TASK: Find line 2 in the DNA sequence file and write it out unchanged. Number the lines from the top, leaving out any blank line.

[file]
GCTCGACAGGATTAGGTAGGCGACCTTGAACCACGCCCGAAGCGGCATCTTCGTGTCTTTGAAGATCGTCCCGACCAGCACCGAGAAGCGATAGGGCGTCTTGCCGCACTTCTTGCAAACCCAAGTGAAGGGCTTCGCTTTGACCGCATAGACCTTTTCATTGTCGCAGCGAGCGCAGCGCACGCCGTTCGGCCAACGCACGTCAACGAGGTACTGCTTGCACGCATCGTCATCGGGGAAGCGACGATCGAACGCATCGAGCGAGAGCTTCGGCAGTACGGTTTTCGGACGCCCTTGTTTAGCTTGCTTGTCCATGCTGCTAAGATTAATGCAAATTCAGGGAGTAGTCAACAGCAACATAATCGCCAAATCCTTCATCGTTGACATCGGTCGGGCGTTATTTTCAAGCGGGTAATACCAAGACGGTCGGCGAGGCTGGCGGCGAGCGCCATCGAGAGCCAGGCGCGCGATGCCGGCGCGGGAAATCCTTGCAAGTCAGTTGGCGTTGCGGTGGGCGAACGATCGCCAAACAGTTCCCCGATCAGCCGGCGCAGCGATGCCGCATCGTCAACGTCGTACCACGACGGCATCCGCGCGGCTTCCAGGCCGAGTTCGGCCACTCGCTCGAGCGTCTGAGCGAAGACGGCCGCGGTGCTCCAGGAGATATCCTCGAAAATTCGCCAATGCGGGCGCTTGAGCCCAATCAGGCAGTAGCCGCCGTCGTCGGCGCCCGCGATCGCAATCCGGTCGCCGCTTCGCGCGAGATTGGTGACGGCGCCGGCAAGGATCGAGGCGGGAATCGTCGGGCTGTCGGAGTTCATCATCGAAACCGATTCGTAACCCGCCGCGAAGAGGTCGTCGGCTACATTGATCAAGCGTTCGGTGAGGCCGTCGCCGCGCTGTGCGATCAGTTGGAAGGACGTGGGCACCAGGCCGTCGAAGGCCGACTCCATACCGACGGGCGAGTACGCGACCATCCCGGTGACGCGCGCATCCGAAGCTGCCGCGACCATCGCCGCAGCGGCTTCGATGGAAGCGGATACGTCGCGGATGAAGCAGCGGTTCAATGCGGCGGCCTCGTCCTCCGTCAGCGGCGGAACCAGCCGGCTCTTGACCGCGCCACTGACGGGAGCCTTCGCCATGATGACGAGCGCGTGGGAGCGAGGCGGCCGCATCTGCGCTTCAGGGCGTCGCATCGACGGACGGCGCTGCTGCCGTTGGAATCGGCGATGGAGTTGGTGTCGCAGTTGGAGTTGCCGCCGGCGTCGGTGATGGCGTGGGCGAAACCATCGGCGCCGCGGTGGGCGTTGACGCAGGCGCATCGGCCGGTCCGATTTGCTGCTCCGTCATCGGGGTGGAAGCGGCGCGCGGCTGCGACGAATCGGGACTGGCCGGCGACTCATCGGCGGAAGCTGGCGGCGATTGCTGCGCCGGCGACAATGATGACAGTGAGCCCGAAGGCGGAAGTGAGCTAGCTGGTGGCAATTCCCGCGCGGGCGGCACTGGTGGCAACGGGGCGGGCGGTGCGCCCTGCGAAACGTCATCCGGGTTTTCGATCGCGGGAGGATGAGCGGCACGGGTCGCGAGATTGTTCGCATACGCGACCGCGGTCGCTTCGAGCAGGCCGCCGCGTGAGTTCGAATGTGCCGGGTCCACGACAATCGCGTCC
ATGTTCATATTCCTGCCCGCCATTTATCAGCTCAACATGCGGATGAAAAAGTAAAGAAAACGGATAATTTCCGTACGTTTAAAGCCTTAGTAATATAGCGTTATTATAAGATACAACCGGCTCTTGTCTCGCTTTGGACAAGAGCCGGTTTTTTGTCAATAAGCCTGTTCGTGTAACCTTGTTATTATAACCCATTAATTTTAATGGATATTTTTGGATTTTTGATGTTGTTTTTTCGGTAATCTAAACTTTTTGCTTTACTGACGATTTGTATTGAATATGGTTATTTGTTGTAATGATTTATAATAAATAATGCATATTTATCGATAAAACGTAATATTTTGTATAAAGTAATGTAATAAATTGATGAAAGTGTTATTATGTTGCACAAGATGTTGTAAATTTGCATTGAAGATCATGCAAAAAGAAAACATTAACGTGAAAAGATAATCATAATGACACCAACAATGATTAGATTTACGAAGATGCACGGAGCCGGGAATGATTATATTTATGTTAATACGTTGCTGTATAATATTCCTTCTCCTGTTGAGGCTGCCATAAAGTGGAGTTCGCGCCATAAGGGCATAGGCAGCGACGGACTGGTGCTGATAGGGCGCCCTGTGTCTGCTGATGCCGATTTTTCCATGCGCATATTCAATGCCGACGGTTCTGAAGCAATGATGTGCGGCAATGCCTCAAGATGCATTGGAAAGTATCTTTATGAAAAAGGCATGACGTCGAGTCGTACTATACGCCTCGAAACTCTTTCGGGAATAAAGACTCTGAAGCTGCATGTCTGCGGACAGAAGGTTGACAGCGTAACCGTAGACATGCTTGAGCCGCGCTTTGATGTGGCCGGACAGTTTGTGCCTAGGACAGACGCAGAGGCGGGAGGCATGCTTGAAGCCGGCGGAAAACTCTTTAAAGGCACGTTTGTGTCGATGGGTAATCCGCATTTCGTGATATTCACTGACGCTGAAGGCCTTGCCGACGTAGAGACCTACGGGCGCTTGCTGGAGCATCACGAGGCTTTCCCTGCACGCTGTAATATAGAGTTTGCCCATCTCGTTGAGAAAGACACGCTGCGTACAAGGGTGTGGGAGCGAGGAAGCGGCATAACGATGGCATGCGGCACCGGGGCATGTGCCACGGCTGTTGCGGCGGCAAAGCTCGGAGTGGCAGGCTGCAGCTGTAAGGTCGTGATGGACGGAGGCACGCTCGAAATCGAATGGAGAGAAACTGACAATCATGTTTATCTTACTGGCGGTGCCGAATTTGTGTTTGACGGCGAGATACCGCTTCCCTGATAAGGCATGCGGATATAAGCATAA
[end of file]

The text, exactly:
ATGTTCATATTCCTGCCCGCCATTTATCAGCTCAACATGCGGATGAAAAAGTAAAGAAAACGGATAATTTCCGTACGTTTAAAGCCTTAGTAATATAGCGTTATTATAAGATACAACCGGCTCTTGTCTCGCTTTGGACAAGAGCCGGTTTTTTGTCAATAAGCCTGTTCGTGTAACCTTGTTATTATAACCCATTAATTTTAATGGATATTTTTGGATTTTTGATGTTGTTTTTTCGGTAATCTAAACTTTTTGCTTTACTGACGATTTGTATTGAATATGGTTATTTGTTGTAATGATTTATAATAAATAATGCATATTTATCGATAAAACGTAATATTTTGTATAAAGTAATGTAATAAATTGATGAAAGTGTTATTATGTTGCACAAGATGTTGTAAATTTGCATTGAAGATCATGCAAAAAGAAAACATTAACGTGAAAAGATAATCATAATGACACCAACAATGATTAGATTTACGAAGATGCACGGAGCCGGGAATGATTATATTTATGTTAATACGTTGCTGTATAATATTCCTTCTCCTGTTGAGGCTGCCATAAAGTGGAGTTCGCGCCATAAGGGCATAGGCAGCGACGGACTGGTGCTGATAGGGCGCCCTGTGTCTGCTGATGCCGATTTTTCCATGCGCATATTCAATGCCGACGGTTCTGAAGCAATGATGTGCGGCAATGCCTCAAGATGCATTGGAAAGTATCTTTATGAAAAAGGCATGACGTCGAGTCGTACTATACGCCTCGAAACTCTTTCGGGAATAAAGACTCTGAAGCTGCATGTCTGCGGACAGAAGGTTGACAGCGTAACCGTAGACATGCTTGAGCCGCGCTTTGATGTGGCCGGACAGTTTGTGCCTAGGACAGACGCAGAGGCGGGAGGCATGCTTGAAGCCGGCGGAAAACTCTTTAAAGGCACGTTTGTGTCGATGGGTAATCCGCATTTCGTGATATTCACTGACGCTGAAGGCCTTGCCGACGTAGAGACCTACGGGCGCTTGCTGGAGCATCACGAGGCTTTCCCTGCACGCTGTAATATAGAGTTTGCCCATCTCGTTGAGAAAGACACGCTGCGTACAAGGGTGTGGGAGCGAGGAAGCGGCATAACGATGGCATGCGGCACCGGGGCATGTGCCACGGCTGTTGCGGCGGCAAAGCTCGGAGTGGCAGGCTGCAGCTGTAAGGTCGTGATGGACGGAGGCACGCTCGAAATCGAATGGAGAGAAACTGACAATCATGTTTATCTTACTGGCGGTGCCGAATTTGTGTTTGACGGCGAGATACCGCTTCCCTGATAAGGCATGCGGATATAAGCATAA